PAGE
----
How to enroll in the best short term health insurance in 3 easy steps

January 1, 2010


MedSave.com's policy-picker:

Short term health insurance can be a huge money saver if you know that the risks and limitations are not likely to be a problem.  Follow the three steps below to find the policy that best suits your needs.

  Step 1 - Make sure that you are eligible

Step 2  - Consider Special Circumstances

Step 3 - Get Pricing and Apply Online  

STEP 1.  Make sure that you are eligible

Short term health insurance is not available to everyone.  Health insurance laws in each state regulate the availability of this coverage. 

An applicant for short term health insurance must meet all five of these criteria:

    1) be under age 65

    2) have a social security number or taxpayer identification number

    3) have a residence street address in any state other than MA, NJ, NY, or VT.  (A temporary address is permissible.  The application must include a street address.  P.O. Boxes are not allowed on an insurance application but the issued policy may be mailed to a P. O. Box address specified in the delivery instructions).

    4) may not have any of the following medical conditions:

  • pregnancy
  • hepatitis
  • AIDS
  • tested positive for HIV
  • stroke
  • insulin-dependant diabetes
  • cancer or tumor
  • chemical dependency
  • drug or alcohol abuse

    5)  may not be covered by other overlapping health insurance (other than supplemental insurance)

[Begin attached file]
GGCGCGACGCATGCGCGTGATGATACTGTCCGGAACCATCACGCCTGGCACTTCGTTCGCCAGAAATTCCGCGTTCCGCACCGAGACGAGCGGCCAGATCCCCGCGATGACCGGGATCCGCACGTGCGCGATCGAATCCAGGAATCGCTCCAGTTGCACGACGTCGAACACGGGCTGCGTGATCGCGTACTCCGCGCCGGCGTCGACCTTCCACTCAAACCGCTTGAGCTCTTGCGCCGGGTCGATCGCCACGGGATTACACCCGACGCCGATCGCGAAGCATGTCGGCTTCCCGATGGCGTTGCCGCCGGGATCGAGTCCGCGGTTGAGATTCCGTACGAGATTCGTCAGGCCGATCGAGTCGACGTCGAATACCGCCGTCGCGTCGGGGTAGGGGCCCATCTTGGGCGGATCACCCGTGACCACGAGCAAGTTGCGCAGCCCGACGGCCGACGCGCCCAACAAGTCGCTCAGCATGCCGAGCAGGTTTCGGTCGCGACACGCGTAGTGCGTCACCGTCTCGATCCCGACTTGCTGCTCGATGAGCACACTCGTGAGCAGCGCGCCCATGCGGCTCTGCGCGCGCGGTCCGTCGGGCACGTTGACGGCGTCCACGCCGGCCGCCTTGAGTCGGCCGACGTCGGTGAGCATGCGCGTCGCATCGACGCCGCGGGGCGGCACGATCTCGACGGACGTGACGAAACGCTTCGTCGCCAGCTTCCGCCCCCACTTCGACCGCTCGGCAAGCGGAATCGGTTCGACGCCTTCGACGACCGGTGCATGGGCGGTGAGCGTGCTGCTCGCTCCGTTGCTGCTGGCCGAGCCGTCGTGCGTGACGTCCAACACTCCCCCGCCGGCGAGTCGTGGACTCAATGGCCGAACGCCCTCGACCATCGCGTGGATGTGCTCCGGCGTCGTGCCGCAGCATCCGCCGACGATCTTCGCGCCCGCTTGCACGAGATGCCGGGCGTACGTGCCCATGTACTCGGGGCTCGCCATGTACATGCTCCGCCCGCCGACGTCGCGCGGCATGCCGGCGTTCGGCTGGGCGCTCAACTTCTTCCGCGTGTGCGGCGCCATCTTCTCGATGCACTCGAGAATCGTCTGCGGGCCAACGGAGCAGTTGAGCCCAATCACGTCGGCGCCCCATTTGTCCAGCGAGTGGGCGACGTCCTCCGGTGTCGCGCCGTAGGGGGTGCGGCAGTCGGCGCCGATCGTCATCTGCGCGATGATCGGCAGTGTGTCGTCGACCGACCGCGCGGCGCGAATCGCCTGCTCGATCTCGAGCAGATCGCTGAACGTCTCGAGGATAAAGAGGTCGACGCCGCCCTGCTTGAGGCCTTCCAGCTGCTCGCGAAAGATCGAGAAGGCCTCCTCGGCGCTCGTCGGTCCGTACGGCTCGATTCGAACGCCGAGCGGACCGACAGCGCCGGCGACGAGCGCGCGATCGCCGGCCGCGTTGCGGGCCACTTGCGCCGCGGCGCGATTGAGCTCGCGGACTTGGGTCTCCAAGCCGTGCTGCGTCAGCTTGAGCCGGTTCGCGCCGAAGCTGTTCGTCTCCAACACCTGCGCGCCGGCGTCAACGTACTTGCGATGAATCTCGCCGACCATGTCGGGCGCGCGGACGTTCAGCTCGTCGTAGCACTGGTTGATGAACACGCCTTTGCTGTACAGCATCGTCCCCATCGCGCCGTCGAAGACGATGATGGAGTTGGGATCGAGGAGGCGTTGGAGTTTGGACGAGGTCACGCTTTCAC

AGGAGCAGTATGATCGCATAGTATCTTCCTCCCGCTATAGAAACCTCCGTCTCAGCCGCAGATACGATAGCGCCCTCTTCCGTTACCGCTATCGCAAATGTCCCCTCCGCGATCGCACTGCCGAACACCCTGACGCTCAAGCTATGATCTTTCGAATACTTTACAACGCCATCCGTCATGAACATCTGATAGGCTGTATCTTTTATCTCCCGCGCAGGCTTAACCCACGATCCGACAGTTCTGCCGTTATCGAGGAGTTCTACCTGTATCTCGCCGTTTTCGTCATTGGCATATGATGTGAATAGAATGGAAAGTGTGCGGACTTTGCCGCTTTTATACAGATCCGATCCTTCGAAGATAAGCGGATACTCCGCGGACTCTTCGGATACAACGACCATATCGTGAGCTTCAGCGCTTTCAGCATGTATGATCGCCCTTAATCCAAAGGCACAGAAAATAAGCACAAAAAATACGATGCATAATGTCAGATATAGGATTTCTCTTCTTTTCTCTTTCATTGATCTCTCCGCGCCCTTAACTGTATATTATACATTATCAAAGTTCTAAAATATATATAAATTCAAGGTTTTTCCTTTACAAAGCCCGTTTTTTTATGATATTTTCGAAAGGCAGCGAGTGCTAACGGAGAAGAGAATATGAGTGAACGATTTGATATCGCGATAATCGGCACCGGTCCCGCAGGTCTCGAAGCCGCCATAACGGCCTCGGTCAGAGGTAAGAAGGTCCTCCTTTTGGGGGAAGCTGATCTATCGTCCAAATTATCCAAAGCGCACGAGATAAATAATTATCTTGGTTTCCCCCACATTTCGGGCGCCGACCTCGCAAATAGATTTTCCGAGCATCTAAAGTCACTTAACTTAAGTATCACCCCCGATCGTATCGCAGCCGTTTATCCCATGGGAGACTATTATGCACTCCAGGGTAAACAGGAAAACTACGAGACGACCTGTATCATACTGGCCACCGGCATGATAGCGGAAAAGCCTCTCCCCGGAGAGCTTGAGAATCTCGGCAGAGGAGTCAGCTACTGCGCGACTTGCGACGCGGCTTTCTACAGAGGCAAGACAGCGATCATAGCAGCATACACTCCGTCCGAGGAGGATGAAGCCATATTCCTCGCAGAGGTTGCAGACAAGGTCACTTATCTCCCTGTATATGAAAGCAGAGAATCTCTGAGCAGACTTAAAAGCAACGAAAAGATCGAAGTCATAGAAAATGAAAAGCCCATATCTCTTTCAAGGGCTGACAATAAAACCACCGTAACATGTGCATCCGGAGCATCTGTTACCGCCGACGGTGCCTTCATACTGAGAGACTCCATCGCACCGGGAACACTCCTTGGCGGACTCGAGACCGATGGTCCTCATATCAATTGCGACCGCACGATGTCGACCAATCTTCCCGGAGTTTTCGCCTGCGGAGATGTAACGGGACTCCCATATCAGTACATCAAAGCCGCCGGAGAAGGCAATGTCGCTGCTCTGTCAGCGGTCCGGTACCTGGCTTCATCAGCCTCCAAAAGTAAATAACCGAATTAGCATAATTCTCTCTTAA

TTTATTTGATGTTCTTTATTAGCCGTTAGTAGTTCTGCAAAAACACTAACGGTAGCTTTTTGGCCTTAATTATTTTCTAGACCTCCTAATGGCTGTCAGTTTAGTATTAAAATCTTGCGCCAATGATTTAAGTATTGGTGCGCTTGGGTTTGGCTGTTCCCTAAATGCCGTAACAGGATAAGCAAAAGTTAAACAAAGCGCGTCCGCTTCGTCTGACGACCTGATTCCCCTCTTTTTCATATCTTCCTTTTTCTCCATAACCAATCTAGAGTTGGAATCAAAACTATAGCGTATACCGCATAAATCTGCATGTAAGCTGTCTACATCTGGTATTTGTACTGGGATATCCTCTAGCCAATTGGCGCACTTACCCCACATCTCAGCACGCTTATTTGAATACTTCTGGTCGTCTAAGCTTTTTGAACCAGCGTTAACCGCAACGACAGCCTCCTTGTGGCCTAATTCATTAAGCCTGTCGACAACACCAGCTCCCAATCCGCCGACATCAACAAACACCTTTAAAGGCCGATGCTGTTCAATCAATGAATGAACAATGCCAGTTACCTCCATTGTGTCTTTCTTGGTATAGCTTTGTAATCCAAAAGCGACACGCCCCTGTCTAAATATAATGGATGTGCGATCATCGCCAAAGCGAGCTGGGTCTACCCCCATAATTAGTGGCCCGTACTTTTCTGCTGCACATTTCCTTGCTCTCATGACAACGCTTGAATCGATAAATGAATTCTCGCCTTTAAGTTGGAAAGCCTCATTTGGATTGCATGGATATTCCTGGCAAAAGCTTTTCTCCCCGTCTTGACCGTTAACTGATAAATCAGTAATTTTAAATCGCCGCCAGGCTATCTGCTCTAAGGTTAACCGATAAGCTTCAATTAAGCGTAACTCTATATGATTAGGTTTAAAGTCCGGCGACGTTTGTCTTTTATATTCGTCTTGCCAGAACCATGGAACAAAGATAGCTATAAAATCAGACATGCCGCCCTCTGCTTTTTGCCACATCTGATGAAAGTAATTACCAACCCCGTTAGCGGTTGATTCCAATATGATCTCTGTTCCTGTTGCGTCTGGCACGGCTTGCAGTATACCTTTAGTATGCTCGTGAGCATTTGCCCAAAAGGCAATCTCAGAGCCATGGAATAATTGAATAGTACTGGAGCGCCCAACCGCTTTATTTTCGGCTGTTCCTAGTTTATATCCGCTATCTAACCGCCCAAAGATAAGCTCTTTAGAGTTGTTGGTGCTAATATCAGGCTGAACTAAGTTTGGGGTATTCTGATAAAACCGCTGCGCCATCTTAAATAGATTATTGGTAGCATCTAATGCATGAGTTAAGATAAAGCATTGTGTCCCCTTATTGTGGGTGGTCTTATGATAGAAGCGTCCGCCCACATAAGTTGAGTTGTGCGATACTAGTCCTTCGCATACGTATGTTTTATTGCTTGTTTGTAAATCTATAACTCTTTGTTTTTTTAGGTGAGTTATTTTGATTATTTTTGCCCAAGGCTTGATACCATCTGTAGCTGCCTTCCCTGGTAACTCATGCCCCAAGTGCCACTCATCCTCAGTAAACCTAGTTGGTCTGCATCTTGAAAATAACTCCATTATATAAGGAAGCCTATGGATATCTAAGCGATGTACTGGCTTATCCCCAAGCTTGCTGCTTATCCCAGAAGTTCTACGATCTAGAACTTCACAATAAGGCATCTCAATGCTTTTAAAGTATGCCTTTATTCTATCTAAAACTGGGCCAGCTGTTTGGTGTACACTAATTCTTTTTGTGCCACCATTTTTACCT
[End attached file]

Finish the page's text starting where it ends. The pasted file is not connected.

IF YOU ARE NOT ELIGIBLE  -  consider the following options:

1) Guaranteed issued state-mandate open enrollment health plans are available to all applicants who reside in the state.  This insurance plan is usually very expensive.  For details, contact your state insurance department and ask for open enrollment plans.  A listing of state insurance department phone numbers and websites can be found at http://www.medsave.com/license.htm .

2) Basic Health Insurance allows almost all applicants in the states where it is available.  This is limited benefit coverage, but better than no insurance coverage at all.  See www.BasicHealthInsurance.net for details.

3)  As a last resort, consider an non-insurance plan.  If you are going to be paying for medical care "out-of-pocket", then at least be sure that you will pay the lowest price possible for medical services by using a good Preferred Provider Network discount pricing plan.  Without a PPO plan, cash-paying patients usually are charged the highest rates by doctors and hospitals.  See www.ehealthdiscountplan.com for details.


continue to Step 2

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